Most Analytics are Garbage: Is your GA4 misreporting?

As I mentioned in a prior post, a year on, even pros are struggling with the switch to Google Analytics 4. Are you also struggling with or even baffled by GA4?

You may see reporting that does not seem quit right – at least its not the same as the old UA reporting.

Chances are if you went along with the automatic migration last year, your analytics are probably inaccurate. And most importantly, conversions may no longer show up in Google Ads. All this greatly impact your advertising effectiveness. You could be throwing away money.

If you are a small to medium size business, I would guess there is a greater than 90% chance your analytics are inaccurate and/or misconfigured. At this point, only large business have the staff to handle GA4. GA4 is just too complex for the average person. The learning curve is huge compared to the former Universal Analytics (UA).

With Greater Power Comes Greater Responsibility

The old Google Universal Analytics (UA) was a typical reporting framework. There are many free (open source) analytics products available and they all function and look similar to what you are familiar with in UA. They all provide(d) standardized reporting. UA and kin are easy for small and medium size business owners to use. But they are operate on the principal that all (clicks) users arriving on the website are equal. That concept worked until mobile device use became so widespread and before ecommerce became mostly mobile. The problem is generally called “cross-device” where a person many use multiple devices while doing whatever they do online (shopping).

What does this all mean? It means Google requires the ability to identify the right user for your ad. That becomes very difficult to track (including that privacy measures have nullified the effectiveness of planting cookies to track people).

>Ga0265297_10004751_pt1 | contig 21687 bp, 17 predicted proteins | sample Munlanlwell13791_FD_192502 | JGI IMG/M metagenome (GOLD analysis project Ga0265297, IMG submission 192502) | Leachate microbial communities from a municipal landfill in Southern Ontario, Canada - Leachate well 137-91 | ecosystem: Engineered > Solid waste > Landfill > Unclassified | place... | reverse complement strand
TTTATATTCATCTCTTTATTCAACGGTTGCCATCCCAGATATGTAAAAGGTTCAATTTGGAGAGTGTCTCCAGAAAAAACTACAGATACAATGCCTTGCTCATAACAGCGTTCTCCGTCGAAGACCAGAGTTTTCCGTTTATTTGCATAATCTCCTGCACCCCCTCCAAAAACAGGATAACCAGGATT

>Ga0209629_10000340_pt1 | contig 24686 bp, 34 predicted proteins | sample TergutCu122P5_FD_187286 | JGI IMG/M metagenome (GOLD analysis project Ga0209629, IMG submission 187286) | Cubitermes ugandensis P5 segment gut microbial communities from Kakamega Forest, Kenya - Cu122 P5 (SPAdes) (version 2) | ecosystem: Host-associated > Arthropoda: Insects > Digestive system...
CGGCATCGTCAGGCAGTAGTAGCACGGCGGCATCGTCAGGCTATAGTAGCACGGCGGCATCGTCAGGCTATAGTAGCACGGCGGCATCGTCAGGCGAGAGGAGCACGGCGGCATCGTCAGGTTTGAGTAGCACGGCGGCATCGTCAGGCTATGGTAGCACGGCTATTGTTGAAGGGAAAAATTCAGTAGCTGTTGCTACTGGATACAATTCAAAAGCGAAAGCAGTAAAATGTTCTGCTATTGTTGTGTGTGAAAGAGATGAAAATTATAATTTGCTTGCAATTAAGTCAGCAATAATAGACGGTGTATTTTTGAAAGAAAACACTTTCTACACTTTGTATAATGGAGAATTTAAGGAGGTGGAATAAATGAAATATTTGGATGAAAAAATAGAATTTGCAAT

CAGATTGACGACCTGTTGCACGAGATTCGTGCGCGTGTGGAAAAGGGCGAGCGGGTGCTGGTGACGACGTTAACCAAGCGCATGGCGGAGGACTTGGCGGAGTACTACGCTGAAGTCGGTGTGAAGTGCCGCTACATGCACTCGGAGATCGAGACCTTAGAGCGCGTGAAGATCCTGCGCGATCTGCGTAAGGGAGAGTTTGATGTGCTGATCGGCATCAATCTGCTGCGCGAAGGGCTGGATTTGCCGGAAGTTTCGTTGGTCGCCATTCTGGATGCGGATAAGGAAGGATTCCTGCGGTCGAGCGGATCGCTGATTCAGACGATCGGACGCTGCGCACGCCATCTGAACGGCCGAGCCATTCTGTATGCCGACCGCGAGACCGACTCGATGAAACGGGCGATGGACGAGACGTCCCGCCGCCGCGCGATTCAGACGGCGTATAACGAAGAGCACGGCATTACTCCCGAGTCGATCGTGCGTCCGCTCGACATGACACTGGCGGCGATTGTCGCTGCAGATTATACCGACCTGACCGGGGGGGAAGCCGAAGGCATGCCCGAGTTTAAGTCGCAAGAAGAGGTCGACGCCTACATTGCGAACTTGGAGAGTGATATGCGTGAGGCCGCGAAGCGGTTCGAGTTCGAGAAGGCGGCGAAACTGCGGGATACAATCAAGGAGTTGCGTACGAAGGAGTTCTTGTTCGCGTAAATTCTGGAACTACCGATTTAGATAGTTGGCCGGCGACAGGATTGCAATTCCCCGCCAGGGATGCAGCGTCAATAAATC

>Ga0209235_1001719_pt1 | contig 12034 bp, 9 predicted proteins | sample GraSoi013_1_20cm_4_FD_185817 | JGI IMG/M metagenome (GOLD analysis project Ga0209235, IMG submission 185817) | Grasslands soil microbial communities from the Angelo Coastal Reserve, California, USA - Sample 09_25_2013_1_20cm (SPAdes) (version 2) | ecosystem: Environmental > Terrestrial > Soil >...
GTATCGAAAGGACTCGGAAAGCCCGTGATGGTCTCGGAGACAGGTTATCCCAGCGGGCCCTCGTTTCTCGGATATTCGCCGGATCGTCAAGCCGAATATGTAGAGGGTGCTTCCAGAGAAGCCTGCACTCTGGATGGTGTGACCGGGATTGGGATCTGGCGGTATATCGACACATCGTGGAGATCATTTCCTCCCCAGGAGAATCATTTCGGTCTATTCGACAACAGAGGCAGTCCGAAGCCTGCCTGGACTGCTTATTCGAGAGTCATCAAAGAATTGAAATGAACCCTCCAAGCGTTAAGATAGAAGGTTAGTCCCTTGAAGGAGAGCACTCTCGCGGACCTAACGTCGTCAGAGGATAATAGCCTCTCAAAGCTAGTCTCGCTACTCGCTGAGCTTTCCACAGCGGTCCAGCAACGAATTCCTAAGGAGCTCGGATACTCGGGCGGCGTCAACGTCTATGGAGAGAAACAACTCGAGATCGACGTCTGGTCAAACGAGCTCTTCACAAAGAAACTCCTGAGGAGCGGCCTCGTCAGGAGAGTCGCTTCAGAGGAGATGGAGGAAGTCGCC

It became clear that targeting users with ads required a more sophisticated approach.

The new GA4 is a completely different product. Its a complete redesign aimed to address the needs of large businesses to track cross device behavior and without cookies. And it therefore has complex controls and highly customizable reporting. Its no longer a simple thing to implement and the automatic migration has left most reporting incomplete and confusing. Small to medium size business have been left behind.

Add to this, to get the signals (events) you want from your website, into a useful report, you have to become proficient with Google Tag Manager. UA allowed the simple placement of a JavaScript on your website. (similarly for Facebook, etc.) It reported to UA. You got reports about standard user activity in reports that made sense. Those days are gone. Now you must/should use Google Tag Manager (another piece of JavaScript, but a container in which all other tracking and reporting is wrapped. re. Facebook, etc.). Not only does this make some sense for efficiency, but also allows Google to track everybody else! re. Facebook, etc.

Mastering Google Tag Manager is necessary to report accurately to GA4 so your reports tell you what you need to know.

If you did not setup a Tag Manager account and replace the old UA JavaScript, the automatic migration you thought went smoothly, probably did not. You will find plenty about this in forums. And I even recommend checking out the Youtube how-to videos about Tag Manager to get a full appreciation of the complexity facing businesses a year later.

This is a whole new game. Have you audited your analytics lately?

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